When I first came to Penn, I thought I would suddenly make a lot of friends.

As a kid, I didn’t have many. Almost everyone knows this about me because it’s one of the first things I tell people. When I speak, I stutter and trail off in bizarre, unnecessary ramblings, so I always try to explain it away with a nervous chuckle and a “I didn’t have many friends growing up!”

I expected Penn to be my haven. I would chatter to my parents, “Daddy, I’m going somewhere where people are nerdy like me!” and I would run and hug my mom out of sheer excitement flowing from my body.

Then came freshman year at Penn, and I had fewer friends than I did in high school.

People were outwardly more polite to me. We would gel more in terms of our sense of humor and our knowledge base. But they committed to hanging out with me even less than my high school classmates. Sometimes, I could have the most satisfying conversation with someone, and they wouldn’t even recognize me the next morning.                                   

I remember the counsel all the upperclassmen gave me when I complained of loneliness. “Join groups,” they said, “That’s where you make the most friends.” The dreaded rush-a-sorority dime advice came from older girls who swore they would “never have dreamt of being in a sorority until they came to Penn,” despite their obvious extraversion and concern for social status.

In my desperation, I did exactly what they recommended. I rushed sororities and joined many clubs I didn’t care for. None of them fit me, and they always required more energy than I was willing to give. I was bitterly disappointed when I found people who were too superficial or just plain abrasive, but I stuck with it because I was told this was how one makes friends at college. 

I’ve realized, though, that it’s okay to come out of Penn with few friends, because we might not find people here who suit our personalities. Just because Penn’s culture pressures us to create artificial friendships and make them out to be almost like homework, that doesn’t mean we have to buy into it.

At Penn, and perhaps college in general, two different cultures dominate the idea of friendship. The first is that we should have a lot of friends while we’re here. Instagrams and Snapchat Stories tell us that a quality college experience consists of Homecoming bus rides with your team and firsts at clubs with your bosom buddies.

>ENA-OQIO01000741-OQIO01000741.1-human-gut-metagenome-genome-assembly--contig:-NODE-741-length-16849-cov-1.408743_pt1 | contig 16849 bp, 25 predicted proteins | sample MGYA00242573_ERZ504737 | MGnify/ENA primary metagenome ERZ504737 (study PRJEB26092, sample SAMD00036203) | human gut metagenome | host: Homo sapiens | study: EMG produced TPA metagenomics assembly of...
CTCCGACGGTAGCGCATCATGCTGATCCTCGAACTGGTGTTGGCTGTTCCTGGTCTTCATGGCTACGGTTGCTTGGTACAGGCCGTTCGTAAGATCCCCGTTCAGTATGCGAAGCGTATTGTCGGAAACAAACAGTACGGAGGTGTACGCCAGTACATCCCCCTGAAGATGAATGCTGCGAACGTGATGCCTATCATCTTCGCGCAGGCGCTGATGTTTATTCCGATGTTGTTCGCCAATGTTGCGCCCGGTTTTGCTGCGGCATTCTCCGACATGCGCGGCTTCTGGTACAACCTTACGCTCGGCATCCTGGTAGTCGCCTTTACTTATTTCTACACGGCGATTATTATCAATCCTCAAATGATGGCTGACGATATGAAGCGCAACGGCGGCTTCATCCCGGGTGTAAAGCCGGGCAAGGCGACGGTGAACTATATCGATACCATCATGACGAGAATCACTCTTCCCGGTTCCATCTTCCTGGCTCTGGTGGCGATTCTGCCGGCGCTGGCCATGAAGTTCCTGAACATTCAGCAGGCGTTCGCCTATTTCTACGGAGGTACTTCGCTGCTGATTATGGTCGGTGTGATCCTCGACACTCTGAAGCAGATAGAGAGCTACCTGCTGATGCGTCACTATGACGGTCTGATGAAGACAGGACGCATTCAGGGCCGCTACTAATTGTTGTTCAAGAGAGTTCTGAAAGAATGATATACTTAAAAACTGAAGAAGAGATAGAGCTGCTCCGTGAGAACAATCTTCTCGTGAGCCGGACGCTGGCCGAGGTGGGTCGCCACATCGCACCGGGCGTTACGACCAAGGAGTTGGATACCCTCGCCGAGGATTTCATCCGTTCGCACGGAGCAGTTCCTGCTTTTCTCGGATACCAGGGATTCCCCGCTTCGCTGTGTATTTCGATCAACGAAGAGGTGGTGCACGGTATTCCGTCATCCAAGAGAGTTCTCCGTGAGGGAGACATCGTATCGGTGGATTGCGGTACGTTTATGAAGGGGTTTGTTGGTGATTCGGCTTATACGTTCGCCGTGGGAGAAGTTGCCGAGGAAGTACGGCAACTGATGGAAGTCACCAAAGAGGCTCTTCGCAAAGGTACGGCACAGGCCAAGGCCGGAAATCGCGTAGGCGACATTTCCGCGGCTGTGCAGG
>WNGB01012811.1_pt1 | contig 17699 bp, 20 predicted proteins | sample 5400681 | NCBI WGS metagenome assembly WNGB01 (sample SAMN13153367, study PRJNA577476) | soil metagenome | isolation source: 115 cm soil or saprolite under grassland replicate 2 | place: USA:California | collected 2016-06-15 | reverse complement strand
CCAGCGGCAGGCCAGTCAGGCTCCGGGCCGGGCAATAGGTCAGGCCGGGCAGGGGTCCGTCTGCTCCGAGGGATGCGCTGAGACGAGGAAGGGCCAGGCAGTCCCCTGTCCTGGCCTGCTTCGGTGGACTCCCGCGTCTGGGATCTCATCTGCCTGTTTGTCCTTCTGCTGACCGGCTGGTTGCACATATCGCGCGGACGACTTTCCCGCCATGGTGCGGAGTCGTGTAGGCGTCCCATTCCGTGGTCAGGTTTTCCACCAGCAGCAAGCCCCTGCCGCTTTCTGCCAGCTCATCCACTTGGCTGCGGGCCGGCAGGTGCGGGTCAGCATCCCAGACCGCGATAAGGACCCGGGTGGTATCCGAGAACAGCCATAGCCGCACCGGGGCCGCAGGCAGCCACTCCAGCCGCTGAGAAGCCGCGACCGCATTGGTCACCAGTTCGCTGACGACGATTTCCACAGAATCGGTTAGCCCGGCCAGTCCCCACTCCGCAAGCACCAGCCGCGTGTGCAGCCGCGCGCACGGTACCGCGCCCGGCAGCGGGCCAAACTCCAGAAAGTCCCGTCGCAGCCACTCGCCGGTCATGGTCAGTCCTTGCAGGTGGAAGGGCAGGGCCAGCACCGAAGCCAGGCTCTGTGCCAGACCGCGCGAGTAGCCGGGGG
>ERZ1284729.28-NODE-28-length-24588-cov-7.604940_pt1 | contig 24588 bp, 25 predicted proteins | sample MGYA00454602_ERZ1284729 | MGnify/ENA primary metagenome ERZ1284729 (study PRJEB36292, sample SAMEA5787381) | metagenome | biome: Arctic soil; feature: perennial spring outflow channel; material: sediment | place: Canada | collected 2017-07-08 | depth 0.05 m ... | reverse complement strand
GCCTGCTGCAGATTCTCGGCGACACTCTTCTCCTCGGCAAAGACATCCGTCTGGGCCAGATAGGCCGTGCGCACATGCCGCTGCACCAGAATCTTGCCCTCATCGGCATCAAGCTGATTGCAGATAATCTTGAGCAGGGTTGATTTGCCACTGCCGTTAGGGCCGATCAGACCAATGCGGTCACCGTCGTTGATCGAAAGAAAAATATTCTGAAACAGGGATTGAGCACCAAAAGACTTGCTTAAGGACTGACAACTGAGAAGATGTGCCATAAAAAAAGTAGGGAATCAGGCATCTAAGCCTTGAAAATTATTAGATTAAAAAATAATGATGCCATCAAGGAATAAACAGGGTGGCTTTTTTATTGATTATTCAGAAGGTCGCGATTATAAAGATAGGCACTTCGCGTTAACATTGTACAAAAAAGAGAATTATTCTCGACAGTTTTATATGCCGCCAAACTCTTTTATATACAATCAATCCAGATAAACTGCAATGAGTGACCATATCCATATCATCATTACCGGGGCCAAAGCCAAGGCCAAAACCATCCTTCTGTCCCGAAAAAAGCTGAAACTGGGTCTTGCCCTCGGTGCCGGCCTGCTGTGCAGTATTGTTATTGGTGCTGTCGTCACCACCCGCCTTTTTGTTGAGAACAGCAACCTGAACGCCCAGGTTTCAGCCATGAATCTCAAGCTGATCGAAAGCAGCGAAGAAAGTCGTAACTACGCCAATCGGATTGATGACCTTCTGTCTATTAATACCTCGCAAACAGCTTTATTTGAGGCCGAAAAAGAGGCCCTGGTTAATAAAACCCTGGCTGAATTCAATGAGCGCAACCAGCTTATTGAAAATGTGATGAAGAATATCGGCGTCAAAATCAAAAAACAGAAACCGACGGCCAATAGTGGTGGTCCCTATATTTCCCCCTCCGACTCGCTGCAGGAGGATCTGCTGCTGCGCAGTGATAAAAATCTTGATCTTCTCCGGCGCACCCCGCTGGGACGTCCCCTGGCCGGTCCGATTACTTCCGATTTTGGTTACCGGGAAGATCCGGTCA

The second is that the only place you can find friends is in the organizations you join. Of course, it’s natural that, being drawn by the same interests and use of time, you’d have the greatest chance of finding friends there. Rather, outside of these groups, no true connection can be found. And further, you have to plan out what spaces and which people are the best for you like some business transaction and, if necessary, change yourself to accommodate premade molds.         

Friendship on these terms is worthless. I had those friends, and when I needed them, they weren’t there for me. The types of friends you have to force yourself to spend time with and that you have to perform for to please are unsustainable. They last only as long as you have something to offer them, and once you are spent, they are gone. 

Real friends are those we meet organically. Ones who bail us out of cancelled rowing sessions by volunteering to be the last seat, call us out and pursue us even when we are too shy to look them in the eye, or flock to us because we two are the outcasts of a backwards town.

Friends we meet organically are truer friends because they are better suited to who we are. 

When they take us by surprise, we act naturally, and if they like us, they like the real us. We don’t have to go out of our way to meet them and grasp at trying to stay friends. Chances are, we meet because we lead similar lives and thus have compatible personalities.

Curating our friend groups can be dangerous because we don’t always know ourselves enough to choose wisely. Friends aren’t those who conform to wishful projections of who we want to be. They are those who help us to understand who we really are. 

If we leave Penn with few friends, we can rest assured that there will likely be many more opportunities to make friends after this. College is only a small part of our lives, and the lifelong friends we do make don’t have to come from these fleeting four years.


AMY CHAN is a College senior from Augusta, Ga., studying classics. Her email address is chanamy@sas.upenn.edu. “Chances Are” usually appears every other Thursday.

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